March 17th, 2014 · 2 Comments · By

Animal Collective / Sung Tongs (Fat Cat Records, 2004)


Often an album is described as ‘defying it’s time’ when it resembles nothing else or is disconnected from its time or influences and fads of the moment. Last Saturday as the weather had improved and the onset of spring was evident, 2 musicians (and their expansive hairdos), could be seen on the Downtown Mall covering a song from Sung Tongs with nothing more than a tired guitar and homemade drums. It was magical: not so much folk (or not Dylan-esque modern folk), but something more like The Incredible String Band where all manner of musical influences from across the globe are welcome. And it’s not really even world music per se; Animal Collective listened to techno, shoegaze and modal jazz…also the Beach Boys. This record I’ll be listening to ten years from now, because their psychedelic folk transports me to an unknown cosmic, hypnotic space to get lost in while you wait for the sun to return…



Ed. Note: Melody Supreme, located at 115 4th St. SE off the Downtown Mall, is Charlottesville’s best record store. The owner Gwen Berthy has impeccable taste and a curatorial hunger matched by few. One of my favorite parts of the store is Gwen’s handwritten notes on records. Le DISQUE DU LUNDI is Gwen’s online version of those recommendation gems–posted on Nailgun and available for purchase at Melody Supreme.

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2 responses so far ↓

  • 1 james // Mar 17, 2014 at 4:38 pm

    the best Animal Collective album! ( also, although it’s their fifth album, it’s the first one that actually says “Animal Collective” anywhere on it… )

    they played in Charlottesville in 2002, but I didn’t go because at that point I had only heard “Danse Manatee” (“Spirit They’re Gone” was OOP, “Campfire Songs” hadn’t come out yet), and I didn’t get what all the fuss was about.

    A year later I heard “Campfire Songs” and “Here Comes the Indian” and they were my new favorite band. I think they played the Tea Bazaar around this time; setting up their gear on the floor under Rose Csorba’s tree (pre-renovation, when the tree was smaller) rather than on the stage.

    I just dug around in my email archive and found an email from Andy Miller from ~2004 where he reviewed /described a show where Gulf Coast Army and White Magic opened for AC in town; would this have been the TB show, or a different one? I was living in California at the time so I don’t know.

    I finally saw them in New York that summer, the month that “Sung Tongs” came out, I believe (though an advance-leaked burned CD-R copy from my college girlfriend was the soundtrack to my cross-country drive back east that spring). They did a big show at Bowery Ballroom at the end of that tour, which was mostly material from the work-in-progress “Feels.” (Black Dice opened, and were underwhelming). Hard to believe that was almost 10 years ago.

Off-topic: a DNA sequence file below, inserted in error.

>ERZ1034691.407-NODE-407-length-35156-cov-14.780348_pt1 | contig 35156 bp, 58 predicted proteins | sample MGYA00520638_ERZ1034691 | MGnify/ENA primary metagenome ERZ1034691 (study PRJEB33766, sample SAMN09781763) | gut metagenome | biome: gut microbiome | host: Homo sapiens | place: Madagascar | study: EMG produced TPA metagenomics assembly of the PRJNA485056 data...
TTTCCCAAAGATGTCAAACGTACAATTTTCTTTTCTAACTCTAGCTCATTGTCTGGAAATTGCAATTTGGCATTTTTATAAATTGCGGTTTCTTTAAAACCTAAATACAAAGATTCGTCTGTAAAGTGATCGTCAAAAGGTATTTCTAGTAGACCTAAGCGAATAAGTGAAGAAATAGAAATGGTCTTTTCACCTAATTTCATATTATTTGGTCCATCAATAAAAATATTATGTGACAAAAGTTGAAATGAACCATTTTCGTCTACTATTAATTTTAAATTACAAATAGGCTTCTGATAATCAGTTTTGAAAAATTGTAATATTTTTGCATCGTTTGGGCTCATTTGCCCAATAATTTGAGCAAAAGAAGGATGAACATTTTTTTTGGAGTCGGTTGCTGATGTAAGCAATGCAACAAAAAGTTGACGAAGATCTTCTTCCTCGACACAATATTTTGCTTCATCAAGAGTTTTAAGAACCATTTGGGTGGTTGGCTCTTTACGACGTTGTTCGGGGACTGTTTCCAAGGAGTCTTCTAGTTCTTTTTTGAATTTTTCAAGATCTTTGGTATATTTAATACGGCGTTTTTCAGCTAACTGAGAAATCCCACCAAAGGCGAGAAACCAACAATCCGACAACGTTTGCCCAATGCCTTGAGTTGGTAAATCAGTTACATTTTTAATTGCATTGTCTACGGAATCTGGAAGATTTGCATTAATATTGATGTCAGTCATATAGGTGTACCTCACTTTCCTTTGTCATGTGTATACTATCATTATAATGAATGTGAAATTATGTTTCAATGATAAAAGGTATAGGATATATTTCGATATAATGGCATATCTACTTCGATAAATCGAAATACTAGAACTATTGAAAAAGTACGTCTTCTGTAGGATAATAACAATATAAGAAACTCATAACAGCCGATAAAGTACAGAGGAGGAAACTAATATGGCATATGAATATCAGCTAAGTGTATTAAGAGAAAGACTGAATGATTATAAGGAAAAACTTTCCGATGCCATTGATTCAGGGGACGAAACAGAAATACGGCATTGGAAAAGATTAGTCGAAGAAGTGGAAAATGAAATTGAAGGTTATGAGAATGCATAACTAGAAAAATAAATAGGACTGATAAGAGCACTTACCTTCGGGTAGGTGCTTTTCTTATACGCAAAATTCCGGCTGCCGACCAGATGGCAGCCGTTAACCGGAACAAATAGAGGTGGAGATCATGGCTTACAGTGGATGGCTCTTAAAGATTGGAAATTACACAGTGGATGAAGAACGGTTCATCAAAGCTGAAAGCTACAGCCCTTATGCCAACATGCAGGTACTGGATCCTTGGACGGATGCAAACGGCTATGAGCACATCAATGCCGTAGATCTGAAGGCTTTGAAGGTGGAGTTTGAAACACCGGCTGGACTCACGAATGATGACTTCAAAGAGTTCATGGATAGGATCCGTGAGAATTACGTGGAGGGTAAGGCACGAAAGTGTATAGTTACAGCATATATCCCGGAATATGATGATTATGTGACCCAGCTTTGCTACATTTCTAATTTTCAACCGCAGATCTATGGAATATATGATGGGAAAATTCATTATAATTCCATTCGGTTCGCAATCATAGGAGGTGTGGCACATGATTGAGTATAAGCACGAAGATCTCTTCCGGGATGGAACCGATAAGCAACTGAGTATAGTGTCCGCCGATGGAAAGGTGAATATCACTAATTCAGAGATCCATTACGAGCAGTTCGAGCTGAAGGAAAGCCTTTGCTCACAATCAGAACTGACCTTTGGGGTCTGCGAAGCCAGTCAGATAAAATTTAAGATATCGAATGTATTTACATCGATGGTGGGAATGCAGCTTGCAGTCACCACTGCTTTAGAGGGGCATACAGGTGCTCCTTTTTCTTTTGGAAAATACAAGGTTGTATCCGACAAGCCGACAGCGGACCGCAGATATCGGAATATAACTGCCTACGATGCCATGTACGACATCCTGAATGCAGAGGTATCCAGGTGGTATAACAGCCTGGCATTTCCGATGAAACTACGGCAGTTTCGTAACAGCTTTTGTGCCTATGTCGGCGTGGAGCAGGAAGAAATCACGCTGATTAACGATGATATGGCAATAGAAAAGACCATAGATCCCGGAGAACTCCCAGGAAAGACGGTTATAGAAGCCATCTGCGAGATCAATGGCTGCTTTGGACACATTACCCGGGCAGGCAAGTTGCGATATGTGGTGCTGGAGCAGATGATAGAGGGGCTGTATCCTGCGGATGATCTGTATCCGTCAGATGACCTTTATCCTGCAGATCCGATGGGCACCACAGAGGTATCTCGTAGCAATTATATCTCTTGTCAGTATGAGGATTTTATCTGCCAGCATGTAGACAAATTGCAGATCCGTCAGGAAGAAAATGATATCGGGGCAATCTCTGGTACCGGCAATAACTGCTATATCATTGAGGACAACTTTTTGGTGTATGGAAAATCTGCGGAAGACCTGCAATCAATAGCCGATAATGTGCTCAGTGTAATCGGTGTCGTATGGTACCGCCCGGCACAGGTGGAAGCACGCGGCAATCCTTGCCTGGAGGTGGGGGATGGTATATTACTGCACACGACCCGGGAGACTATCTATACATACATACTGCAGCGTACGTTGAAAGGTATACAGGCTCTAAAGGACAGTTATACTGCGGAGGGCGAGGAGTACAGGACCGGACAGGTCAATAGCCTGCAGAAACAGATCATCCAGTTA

Then the next afternoon I saw them do an in-store performance at OtherMusic, as an acoustic trio, with 100% different material; tons of yet-unreleased songs, “Winter’s Love,” a cover of Nirvana’s “On a Plain,” and an amazing, up-tempo, clapping and acapella version of “I Remember Learning How to Dive.” I’ve got a bootleg mp3 recording of this show somewhere if anyone wants to hear it. (the guy with the mic was standing right behind me, though it took over six years for the recordings to surface online); it doesn’t do justice to the experience of being there, but it sounds pretty good.

    In 2007 they played Satellite Ballroom, and I was actually working at Plan9 at the time and had every intention of going, but I had a horrible flu that day and was too weak to even get out of bed. My would-be date went alone, and was thoughtful enough to snag me a CD-R from the merch table of the opening act, one Sir Richard Bishop. I heard the show was good.

    I haven’t honestly been thrilled about most of their material in the past five years, honestly, but I still listen to “Sung Tongs” and Panda Bear’s “Person Pitch” on a weekly basis. I still love those albums enough that I bought the pricy double-LP reissues from — you guessed it, Melody Supreme. “Visiting Friends” got played more than a few times on WTJU and Radio Bistro the last year I was in town.

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